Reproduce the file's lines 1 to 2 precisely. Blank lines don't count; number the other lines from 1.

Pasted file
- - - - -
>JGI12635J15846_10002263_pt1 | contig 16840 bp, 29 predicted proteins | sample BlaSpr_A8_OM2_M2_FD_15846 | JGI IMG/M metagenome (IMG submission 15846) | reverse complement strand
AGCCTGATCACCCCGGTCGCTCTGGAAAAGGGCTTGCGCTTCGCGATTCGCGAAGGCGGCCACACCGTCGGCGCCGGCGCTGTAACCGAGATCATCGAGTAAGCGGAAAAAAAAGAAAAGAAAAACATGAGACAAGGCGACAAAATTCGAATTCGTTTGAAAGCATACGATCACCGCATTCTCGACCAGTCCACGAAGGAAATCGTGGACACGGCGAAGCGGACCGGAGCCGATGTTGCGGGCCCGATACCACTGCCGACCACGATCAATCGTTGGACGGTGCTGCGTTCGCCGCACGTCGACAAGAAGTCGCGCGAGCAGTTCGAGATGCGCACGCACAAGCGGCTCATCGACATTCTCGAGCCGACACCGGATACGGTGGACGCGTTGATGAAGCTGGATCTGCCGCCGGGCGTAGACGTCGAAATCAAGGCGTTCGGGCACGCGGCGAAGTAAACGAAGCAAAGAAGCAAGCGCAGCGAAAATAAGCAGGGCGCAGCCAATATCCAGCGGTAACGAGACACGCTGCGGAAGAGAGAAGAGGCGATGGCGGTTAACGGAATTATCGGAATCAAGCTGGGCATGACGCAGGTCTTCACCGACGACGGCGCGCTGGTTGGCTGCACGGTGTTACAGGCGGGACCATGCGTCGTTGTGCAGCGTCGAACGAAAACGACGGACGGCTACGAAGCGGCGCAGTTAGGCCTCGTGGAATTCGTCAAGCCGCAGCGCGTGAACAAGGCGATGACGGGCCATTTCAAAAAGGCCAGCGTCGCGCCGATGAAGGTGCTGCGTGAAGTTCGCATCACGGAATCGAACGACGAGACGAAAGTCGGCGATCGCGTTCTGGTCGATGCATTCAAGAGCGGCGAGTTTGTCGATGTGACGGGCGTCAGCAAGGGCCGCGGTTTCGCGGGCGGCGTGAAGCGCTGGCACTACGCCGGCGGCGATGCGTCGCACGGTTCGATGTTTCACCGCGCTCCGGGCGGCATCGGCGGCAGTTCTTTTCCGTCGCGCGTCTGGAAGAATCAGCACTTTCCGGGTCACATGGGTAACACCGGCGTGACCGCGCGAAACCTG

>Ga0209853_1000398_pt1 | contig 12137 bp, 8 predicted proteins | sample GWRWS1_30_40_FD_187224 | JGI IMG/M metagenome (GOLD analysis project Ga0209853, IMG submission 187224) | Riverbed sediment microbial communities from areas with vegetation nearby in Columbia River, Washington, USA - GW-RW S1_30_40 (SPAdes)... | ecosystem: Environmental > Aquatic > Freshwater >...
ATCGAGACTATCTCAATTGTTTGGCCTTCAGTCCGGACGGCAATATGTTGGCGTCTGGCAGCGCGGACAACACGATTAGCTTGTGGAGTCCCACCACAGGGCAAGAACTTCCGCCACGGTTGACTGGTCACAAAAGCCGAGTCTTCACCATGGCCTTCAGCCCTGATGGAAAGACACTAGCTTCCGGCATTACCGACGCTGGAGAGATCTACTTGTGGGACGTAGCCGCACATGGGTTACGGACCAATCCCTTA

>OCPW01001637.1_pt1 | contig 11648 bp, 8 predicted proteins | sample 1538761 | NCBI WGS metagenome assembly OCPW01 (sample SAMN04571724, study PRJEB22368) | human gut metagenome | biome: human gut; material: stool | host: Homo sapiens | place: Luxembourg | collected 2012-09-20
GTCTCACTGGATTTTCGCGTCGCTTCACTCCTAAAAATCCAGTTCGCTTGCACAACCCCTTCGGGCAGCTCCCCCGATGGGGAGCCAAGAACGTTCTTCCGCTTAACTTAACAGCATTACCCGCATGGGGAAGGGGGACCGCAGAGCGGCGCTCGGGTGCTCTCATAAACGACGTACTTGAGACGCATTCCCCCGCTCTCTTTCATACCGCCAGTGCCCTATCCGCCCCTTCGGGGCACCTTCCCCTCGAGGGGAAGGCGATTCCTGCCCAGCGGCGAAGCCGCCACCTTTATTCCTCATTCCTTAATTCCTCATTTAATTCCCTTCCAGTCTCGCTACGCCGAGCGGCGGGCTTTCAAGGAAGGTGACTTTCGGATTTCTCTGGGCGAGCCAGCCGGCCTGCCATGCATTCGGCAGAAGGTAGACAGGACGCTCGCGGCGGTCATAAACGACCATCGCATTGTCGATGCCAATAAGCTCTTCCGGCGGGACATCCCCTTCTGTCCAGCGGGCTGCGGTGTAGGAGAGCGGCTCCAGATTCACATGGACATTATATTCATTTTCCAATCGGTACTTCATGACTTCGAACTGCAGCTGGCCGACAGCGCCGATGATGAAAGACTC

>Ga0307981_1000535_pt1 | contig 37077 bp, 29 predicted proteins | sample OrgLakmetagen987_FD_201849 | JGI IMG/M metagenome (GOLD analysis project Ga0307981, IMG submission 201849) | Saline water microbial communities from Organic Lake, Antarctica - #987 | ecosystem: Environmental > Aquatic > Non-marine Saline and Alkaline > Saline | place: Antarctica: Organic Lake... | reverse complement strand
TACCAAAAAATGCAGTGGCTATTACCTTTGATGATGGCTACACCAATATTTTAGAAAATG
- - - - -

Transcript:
>JGI12635J15846_10002263_pt1 | contig 16840 bp, 29 predicted proteins | sample BlaSpr_A8_OM2_M2_FD_15846 | JGI IMG/M metagenome (IMG submission 15846) | reverse complement strand
AGCCTGATCACCCCGGTCGCTCTGGAAAAGGGCTTGCGCTTCGCGATTCGCGAAGGCGGCCACACCGTCGGCGCCGGCGCTGTAACCGAGATCATCGAGTAAGCGGAAAAAAAAGAAAAGAAAAACATGAGACAAGGCGACAAAATTCGAATTCGTTTGAAAGCATACGATCACCGCATTCTCGACCAGTCCACGAAGGAAATCGTGGACACGGCGAAGCGGACCGGAGCCGATGTTGCGGGCCCGATACCACTGCCGACCACGATCAATCGTTGGACGGTGCTGCGTTCGCCGCACGTCGACAAGAAGTCGCGCGAGCAGTTCGAGATGCGCACGCACAAGCGGCTCATCGACATTCTCGAGCCGACACCGGATACGGTGGACGCGTTGATGAAGCTGGATCTGCCGCCGGGCGTAGACGTCGAAATCAAGGCGTTCGGGCACGCGGCGAAGTAAACGAAGCAAAGAAGCAAGCGCAGCGAAAATAAGCAGGGCGCAGCCAATATCCAGCGGTAACGAGACACGCTGCGGAAGAGAGAAGAGGCGATGGCGGTTAACGGAATTATCGGAATCAAGCTGGGCATGACGCAGGTCTTCACCGACGACGGCGCGCTGGTTGGCTGCACGGTGTTACAGGCGGGACCATGCGTCGTTGTGCAGCGTCGAACGAAAACGACGGACGGCTACGAAGCGGCGCAGTTAGGCCTCGTGGAATTCGTCAAGCCGCAGCGCGTGAACAAGGCGATGACGGGCCATTTCAAAAAGGCCAGCGTCGCGCCGATGAAGGTGCTGCGTGAAGTTCGCATCACGGAATCGAACGACGAGACGAAAGTCGGCGATCGCGTTCTGGTCGATGCATTCAAGAGCGGCGAGTTTGTCGATGTGACGGGCGTCAGCAAGGGCCGCGGTTTCGCGGGCGGCGTGAAGCGCTGGCACTACGCCGGCGGCGATGCGTCGCACGGTTCGATGTTTCACCGCGCTCCGGGCGGCATCGGCGGCAGTTCTTTTCCGTCGCGCGTCTGGAAGAATCAGCACTTTCCGGGTCACATGGGTAACACCGGCGTGACCGCGCGAAACCTG